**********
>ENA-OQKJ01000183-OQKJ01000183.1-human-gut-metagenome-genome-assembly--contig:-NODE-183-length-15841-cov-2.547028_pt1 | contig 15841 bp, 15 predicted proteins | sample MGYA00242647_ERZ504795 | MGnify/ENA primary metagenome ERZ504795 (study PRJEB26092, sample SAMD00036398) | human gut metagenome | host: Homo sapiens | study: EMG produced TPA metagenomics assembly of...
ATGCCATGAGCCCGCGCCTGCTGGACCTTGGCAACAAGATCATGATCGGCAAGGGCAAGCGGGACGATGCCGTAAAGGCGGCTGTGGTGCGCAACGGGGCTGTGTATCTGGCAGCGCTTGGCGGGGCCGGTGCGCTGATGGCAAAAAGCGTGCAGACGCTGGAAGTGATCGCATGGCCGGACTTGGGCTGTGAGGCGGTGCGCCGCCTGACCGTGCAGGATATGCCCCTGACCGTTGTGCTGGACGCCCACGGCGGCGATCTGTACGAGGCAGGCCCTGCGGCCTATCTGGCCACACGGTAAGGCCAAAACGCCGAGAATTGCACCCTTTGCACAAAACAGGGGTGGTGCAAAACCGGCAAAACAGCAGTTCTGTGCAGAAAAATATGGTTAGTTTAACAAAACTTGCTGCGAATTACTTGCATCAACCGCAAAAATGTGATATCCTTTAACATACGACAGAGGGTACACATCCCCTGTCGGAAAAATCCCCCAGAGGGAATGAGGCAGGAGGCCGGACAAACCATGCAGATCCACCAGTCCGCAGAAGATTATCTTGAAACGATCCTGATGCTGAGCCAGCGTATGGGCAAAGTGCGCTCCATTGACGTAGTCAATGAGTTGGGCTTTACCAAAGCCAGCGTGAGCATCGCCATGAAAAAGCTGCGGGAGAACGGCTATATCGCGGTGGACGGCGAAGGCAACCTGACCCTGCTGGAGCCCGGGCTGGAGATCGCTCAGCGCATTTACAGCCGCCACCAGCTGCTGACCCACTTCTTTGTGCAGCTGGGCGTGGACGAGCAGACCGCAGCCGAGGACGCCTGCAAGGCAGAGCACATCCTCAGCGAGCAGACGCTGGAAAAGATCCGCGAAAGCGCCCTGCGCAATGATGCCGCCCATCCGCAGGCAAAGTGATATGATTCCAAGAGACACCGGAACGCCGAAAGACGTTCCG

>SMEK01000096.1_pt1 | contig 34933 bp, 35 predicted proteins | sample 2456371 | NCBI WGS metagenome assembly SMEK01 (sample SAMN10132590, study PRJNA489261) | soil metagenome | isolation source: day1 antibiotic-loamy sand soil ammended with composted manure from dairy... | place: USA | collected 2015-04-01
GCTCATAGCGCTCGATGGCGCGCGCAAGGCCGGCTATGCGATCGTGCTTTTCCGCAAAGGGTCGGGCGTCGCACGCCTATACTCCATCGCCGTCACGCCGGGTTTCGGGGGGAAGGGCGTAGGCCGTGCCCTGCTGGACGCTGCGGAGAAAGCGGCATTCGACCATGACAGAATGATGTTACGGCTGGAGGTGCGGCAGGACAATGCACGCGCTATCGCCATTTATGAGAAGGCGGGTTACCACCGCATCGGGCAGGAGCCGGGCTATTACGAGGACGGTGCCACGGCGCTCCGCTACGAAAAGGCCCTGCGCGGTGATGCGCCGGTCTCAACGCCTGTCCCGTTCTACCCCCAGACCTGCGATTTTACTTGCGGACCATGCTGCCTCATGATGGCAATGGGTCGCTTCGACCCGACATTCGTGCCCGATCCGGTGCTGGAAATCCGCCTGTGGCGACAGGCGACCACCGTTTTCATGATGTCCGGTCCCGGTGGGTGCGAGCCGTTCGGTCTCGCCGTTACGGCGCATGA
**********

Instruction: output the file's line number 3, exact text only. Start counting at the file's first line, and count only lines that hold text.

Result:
>SMEK01000096.1_pt1 | contig 34933 bp, 35 predicted proteins | sample 2456371 | NCBI WGS metagenome assembly SMEK01 (sample SAMN10132590, study PRJNA489261) | soil metagenome | isolation source: day1 antibiotic-loamy sand soil ammended with composted manure from dairy... | place: USA | collected 2015-04-01